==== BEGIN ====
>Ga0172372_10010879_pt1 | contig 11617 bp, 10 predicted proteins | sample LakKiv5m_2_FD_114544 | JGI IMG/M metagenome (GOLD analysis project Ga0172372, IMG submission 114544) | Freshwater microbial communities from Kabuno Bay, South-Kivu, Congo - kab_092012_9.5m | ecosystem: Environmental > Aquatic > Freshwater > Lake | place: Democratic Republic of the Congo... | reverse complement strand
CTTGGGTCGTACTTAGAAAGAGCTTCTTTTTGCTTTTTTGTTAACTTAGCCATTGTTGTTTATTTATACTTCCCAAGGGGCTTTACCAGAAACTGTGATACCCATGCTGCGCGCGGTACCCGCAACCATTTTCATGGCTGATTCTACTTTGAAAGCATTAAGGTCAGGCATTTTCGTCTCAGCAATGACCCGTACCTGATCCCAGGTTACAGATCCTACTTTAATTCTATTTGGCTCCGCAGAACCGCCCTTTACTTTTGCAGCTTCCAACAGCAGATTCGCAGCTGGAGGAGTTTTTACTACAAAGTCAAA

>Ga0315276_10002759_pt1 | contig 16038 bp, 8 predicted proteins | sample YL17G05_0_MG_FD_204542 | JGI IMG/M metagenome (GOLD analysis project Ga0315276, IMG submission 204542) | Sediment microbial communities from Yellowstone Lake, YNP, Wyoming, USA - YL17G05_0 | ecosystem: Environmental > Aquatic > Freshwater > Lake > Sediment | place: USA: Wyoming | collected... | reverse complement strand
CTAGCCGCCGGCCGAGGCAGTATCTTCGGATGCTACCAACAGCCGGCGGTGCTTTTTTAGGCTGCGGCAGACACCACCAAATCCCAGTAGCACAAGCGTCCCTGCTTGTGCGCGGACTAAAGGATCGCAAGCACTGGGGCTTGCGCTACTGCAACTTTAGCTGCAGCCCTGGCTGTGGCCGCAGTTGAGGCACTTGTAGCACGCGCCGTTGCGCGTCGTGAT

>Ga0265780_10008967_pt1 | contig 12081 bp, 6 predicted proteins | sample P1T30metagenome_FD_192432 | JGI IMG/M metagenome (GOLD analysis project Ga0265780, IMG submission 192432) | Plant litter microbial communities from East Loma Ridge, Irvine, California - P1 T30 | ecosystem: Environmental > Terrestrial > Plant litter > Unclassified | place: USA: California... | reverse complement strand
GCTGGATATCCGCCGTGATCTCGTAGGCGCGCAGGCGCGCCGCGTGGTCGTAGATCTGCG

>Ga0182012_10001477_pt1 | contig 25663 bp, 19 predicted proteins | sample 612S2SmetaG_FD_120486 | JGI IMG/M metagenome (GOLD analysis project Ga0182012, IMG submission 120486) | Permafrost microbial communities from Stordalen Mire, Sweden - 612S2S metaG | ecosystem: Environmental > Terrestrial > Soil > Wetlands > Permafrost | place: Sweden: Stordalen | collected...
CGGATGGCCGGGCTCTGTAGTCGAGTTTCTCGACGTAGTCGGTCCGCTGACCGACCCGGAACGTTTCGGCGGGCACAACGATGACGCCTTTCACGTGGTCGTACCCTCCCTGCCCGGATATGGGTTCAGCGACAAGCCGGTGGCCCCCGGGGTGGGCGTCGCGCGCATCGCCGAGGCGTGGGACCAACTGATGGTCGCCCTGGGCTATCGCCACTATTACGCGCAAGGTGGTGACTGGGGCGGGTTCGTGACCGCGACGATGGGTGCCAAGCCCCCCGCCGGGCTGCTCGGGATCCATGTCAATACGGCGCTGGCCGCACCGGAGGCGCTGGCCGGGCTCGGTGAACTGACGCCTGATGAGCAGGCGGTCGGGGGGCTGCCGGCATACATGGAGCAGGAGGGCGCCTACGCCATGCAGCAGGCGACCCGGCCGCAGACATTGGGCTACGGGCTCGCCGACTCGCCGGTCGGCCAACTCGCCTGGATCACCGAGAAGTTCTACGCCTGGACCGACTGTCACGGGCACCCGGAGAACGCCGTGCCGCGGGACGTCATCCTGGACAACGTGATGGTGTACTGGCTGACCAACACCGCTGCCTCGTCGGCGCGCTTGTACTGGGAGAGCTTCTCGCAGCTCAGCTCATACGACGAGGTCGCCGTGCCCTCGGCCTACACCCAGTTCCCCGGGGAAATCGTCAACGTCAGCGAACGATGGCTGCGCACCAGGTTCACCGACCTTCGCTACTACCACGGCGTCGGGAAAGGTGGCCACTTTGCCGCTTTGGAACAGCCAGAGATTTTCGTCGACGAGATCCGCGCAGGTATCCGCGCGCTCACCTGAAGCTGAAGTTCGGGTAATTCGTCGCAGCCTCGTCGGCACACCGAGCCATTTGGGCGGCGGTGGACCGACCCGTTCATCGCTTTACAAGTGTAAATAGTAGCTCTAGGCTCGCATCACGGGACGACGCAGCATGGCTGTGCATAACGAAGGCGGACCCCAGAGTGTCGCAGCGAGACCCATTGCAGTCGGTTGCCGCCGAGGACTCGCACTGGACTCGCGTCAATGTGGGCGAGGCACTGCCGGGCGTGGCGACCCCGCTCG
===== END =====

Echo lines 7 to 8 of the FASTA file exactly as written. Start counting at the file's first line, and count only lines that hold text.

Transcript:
>Ga0182012_10001477_pt1 | contig 25663 bp, 19 predicted proteins | sample 612S2SmetaG_FD_120486 | JGI IMG/M metagenome (GOLD analysis project Ga0182012, IMG submission 120486) | Permafrost microbial communities from Stordalen Mire, Sweden - 612S2S metaG | ecosystem: Environmental > Terrestrial > Soil > Wetlands > Permafrost | place: Sweden: Stordalen | collected...
CGGATGGCCGGGCTCTGTAGTCGAGTTTCTCGACGTAGTCGGTCCGCTGACCGACCCGGAACGTTTCGGCGGGCACAACGATGACGCCTTTCACGTGGTCGTACCCTCCCTGCCCGGATATGGGTTCAGCGACAAGCCGGTGGCCCCCGGGGTGGGCGTCGCGCGCATCGCCGAGGCGTGGGACCAACTGATGGTCGCCCTGGGCTATCGCCACTATTACGCGCAAGGTGGTGACTGGGGCGGGTTCGTGACCGCGACGATGGGTGCCAAGCCCCCCGCCGGGCTGCTCGGGATCCATGTCAATACGGCGCTGGCCGCACCGGAGGCGCTGGCCGGGCTCGGTGAACTGACGCCTGATGAGCAGGCGGTCGGGGGGCTGCCGGCATACATGGAGCAGGAGGGCGCCTACGCCATGCAGCAGGCGACCCGGCCGCAGACATTGGGCTACGGGCTCGCCGACTCGCCGGTCGGCCAACTCGCCTGGATCACCGAGAAGTTCTACGCCTGGACCGACTGTCACGGGCACCCGGAGAACGCCGTGCCGCGGGACGTCATCCTGGACAACGTGATGGTGTACTGGCTGACCAACACCGCTGCCTCGTCGGCGCGCTTGTACTGGGAGAGCTTCTCGCAGCTCAGCTCATACGACGAGGTCGCCGTGCCCTCGGCCTACACCCAGTTCCCCGGGGAAATCGTCAACGTCAGCGAACGATGGCTGCGCACCAGGTTCACCGACCTTCGCTACTACCACGGCGTCGGGAAAGGTGGCCACTTTGCCGCTTTGGAACAGCCAGAGATTTTCGTCGACGAGATCCGCGCAGGTATCCGCGCGCTCACCTGAAGCTGAAGTTCGGGTAATTCGTCGCAGCCTCGTCGGCACACCGAGCCATTTGGGCGGCGGTGGACCGACCCGTTCATCGCTTTACAAGTGTAAATAGTAGCTCTAGGCTCGCATCACGGGACGACGCAGCATGGCTGTGCATAACGAAGGCGGACCCCAGAGTGTCGCAGCGAGACCCATTGCAGTCGGTTGCCGCCGAGGACTCGCACTGGACTCGCGTCAATGTGGGCGAGGCACTGCCGGGCGTGGCGACCCCGCTCG